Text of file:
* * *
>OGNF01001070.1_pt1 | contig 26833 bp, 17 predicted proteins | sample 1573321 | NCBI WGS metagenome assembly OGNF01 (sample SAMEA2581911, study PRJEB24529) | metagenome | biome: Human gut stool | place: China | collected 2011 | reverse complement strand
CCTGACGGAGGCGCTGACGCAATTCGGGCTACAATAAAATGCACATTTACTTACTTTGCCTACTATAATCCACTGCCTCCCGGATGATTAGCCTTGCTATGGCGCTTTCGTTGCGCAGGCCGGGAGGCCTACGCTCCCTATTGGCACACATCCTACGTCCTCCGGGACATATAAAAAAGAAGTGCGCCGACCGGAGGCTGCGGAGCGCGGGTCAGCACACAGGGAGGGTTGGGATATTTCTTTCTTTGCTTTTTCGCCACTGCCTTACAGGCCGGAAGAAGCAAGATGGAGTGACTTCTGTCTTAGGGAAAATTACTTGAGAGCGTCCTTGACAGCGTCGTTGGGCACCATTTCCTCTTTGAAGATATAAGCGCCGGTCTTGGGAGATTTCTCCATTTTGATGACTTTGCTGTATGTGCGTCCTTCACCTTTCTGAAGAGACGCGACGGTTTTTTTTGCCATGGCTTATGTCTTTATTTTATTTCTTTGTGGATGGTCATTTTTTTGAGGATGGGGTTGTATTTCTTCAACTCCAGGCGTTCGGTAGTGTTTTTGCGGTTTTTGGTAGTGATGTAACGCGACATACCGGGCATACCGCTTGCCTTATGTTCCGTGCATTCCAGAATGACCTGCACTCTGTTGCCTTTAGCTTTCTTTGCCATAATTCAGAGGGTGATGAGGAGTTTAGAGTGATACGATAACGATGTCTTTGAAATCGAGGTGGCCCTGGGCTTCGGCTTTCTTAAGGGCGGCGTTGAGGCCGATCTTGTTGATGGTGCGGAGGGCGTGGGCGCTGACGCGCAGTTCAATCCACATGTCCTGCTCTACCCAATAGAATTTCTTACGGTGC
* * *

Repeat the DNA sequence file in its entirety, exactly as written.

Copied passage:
>OGNF01001070.1_pt1 | contig 26833 bp, 17 predicted proteins | sample 1573321 | NCBI WGS metagenome assembly OGNF01 (sample SAMEA2581911, study PRJEB24529) | metagenome | biome: Human gut stool | place: China | collected 2011 | reverse complement strand
CCTGACGGAGGCGCTGACGCAATTCGGGCTACAATAAAATGCACATTTACTTACTTTGCCTACTATAATCCACTGCCTCCCGGATGATTAGCCTTGCTATGGCGCTTTCGTTGCGCAGGCCGGGAGGCCTACGCTCCCTATTGGCACACATCCTACGTCCTCCGGGACATATAAAAAAGAAGTGCGCCGACCGGAGGCTGCGGAGCGCGGGTCAGCACACAGGGAGGGTTGGGATATTTCTTTCTTTGCTTTTTCGCCACTGCCTTACAGGCCGGAAGAAGCAAGATGGAGTGACTTCTGTCTTAGGGAAAATTACTTGAGAGCGTCCTTGACAGCGTCGTTGGGCACCATTTCCTCTTTGAAGATATAAGCGCCGGTCTTGGGAGATTTCTCCATTTTGATGACTTTGCTGTATGTGCGTCCTTCACCTTTCTGAAGAGACGCGACGGTTTTTTTTGCCATGGCTTATGTCTTTATTTTATTTCTTTGTGGATGGTCATTTTTTTGAGGATGGGGTTGTATTTCTTCAACTCCAGGCGTTCGGTAGTGTTTTTGCGGTTTTTGGTAGTGATGTAACGCGACATACCGGGCATACCGCTTGCCTTATGTTCCGTGCATTCCAGAATGACCTGCACTCTGTTGCCTTTAGCTTTCTTTGCCATAATTCAGAGGGTGATGAGGAGTTTAGAGTGATACGATAACGATGTCTTTGAAATCGAGGTGGCCCTGGGCTTCGGCTTTCTTAAGGGCGGCGTTGAGGCCGATCTTGTTGATGGTGCGGAGGGCGTGGGCGCTGACGCGCAGTTCAATCCACATGTCCTGCTCTACCCAATAGAATTTCTTACGGTGC